Hollywood director Douglas Sirk, who came to the forefront with his lush and extravagant melodramas in the 50s, was actually named Detlef Sierck, and had worked in Germany where he had made himself a name 20 years prior to his fame. La Habanera was the last film he completed before he left his homeland for good.
The film is said to have been constructed basically as a device for the lead actress, Swede-export Zarah Leander, who was to replace Marlene Dietrich as the new star in German theaters. The connection is easy to make, as Leander has a similar figure and face and a characteristically deep voice which is also showcased numerous times during the film. The exotic locations and the love-triangle in which the heroine finds herself are also a weak attempt to recreate some of the hypnotic atmosphere of Dietrichs collaboration with Sternberg from the early thirties. As with Sternbergs films the plot is paper-thin, but sadly La Habanera has nothing else to offer instead. Zarah Leander cant act (at least not in this film) the dialogue is mostly forgettable, and Douglas Sirk and his cinematographer seem not really interested in finding a way out of this mess. This isnt to say that there arent some interesting aspects to the film - three or four moments which let us glimpse some of the directorial genius that is to come in the later work of Sirk - but they are so few that mentioning them means already giving too much credit to a product that doesnt deserve it.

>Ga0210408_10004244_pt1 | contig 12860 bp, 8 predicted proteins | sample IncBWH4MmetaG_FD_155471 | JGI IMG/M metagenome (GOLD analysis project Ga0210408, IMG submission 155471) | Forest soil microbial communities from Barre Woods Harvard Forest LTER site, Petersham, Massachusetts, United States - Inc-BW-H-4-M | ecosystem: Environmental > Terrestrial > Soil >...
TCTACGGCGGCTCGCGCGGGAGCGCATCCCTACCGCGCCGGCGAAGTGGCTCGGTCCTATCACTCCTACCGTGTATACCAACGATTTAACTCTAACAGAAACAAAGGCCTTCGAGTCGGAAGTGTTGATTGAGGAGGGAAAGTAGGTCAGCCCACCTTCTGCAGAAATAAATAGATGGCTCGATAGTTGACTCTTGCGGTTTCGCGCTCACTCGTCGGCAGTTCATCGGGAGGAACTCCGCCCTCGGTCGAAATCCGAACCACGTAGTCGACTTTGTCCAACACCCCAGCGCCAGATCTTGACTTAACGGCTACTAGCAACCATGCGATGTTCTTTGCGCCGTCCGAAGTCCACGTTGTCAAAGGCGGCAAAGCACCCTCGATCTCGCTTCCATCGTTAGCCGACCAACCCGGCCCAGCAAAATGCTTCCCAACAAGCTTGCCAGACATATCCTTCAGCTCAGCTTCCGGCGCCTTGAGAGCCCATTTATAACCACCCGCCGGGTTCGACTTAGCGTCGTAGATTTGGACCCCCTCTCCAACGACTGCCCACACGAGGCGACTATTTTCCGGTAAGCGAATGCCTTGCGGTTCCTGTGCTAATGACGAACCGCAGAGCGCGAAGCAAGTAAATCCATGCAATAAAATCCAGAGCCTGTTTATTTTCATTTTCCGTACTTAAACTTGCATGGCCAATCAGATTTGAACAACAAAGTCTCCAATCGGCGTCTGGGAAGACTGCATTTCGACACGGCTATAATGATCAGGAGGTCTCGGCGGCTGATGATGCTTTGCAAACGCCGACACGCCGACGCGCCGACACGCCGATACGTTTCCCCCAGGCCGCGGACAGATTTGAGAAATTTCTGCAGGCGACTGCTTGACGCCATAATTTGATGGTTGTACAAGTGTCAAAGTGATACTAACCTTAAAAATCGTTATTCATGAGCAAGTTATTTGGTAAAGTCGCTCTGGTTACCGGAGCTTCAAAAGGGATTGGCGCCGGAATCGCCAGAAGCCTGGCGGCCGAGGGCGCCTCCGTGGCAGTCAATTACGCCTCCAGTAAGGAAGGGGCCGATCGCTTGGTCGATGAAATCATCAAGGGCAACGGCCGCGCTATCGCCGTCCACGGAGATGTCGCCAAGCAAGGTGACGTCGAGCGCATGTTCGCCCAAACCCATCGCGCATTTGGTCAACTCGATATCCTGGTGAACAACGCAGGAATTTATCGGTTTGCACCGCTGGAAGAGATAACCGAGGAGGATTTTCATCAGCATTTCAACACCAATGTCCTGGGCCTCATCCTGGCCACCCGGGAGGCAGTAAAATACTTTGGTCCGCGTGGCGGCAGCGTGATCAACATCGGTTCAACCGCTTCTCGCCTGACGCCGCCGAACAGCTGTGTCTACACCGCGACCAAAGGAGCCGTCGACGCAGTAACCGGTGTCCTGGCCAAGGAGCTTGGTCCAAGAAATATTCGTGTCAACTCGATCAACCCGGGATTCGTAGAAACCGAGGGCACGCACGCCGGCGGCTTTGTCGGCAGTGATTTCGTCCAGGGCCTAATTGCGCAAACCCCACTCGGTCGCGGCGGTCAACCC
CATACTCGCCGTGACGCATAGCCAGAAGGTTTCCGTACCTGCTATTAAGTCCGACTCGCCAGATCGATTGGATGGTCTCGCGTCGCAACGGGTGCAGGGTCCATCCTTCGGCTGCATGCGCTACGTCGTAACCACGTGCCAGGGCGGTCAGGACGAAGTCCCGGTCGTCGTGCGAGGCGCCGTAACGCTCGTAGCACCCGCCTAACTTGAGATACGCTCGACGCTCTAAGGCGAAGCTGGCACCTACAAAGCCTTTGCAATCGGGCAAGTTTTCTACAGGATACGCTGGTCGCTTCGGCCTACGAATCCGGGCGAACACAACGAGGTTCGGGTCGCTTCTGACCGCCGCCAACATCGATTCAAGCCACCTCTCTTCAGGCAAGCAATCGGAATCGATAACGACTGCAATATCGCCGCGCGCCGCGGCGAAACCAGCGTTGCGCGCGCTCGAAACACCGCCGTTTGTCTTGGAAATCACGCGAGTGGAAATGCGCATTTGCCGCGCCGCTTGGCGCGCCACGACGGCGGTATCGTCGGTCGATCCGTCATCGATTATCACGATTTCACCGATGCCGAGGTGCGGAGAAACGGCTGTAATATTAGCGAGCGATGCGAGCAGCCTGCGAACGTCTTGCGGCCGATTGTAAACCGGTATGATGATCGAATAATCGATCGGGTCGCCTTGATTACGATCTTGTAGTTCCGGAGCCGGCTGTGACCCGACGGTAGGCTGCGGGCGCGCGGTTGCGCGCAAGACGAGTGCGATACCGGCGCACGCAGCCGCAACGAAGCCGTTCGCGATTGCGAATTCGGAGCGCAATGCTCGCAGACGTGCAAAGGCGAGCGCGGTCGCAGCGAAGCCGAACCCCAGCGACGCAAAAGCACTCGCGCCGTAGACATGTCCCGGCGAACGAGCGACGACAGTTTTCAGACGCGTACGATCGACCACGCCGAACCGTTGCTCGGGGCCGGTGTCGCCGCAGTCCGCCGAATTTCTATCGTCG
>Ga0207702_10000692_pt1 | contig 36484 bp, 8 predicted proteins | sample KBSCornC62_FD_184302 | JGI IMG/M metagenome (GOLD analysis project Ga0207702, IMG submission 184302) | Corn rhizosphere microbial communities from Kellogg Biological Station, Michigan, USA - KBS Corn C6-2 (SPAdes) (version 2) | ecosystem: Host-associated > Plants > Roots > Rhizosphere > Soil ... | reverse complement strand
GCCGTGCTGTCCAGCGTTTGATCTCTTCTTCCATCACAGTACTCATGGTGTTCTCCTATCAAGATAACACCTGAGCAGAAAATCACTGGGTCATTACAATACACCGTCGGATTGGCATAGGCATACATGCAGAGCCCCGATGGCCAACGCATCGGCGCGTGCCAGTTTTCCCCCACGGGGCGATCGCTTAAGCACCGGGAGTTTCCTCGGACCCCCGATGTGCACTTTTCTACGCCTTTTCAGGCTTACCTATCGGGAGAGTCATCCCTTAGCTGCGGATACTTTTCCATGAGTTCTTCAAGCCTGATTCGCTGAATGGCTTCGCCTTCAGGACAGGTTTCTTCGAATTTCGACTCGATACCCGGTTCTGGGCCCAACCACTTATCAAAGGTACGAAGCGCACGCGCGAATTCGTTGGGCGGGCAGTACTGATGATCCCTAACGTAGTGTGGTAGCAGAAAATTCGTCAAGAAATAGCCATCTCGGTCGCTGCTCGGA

Because of the indifference of most, if not all of the crew towards the film, what we get in 100 minutes on screen is basically 100 minutes of boredom. As absolutely no risks are taken we get stereotypes and clichees en masse, without the panache that would have been needed to put this film above the standard productions of the year.
Nevertheless the film was a success in Germany and remains somewhat of a classic amongst the many films that were produced during the Third Reich. Zarah Leander became a huge star and other films with similar topics followed.
For people interested in the propaganda machine of the Nazis this is certainly worth a look, but if you came to witness some early brilliance by Douglas Sirk, you would be better off watching the notable material (ca. 2 to 4 minutes) as a bonus section on a DVD. Maybe Criterion will do us the favor. If not, you can safely skip the film.
I watched the film on german TV with a bad sound quality. The image was pretty good, given the films age.
The film is also available with english subtitles on DVD from Kino.
Personal rating: 42 out of 100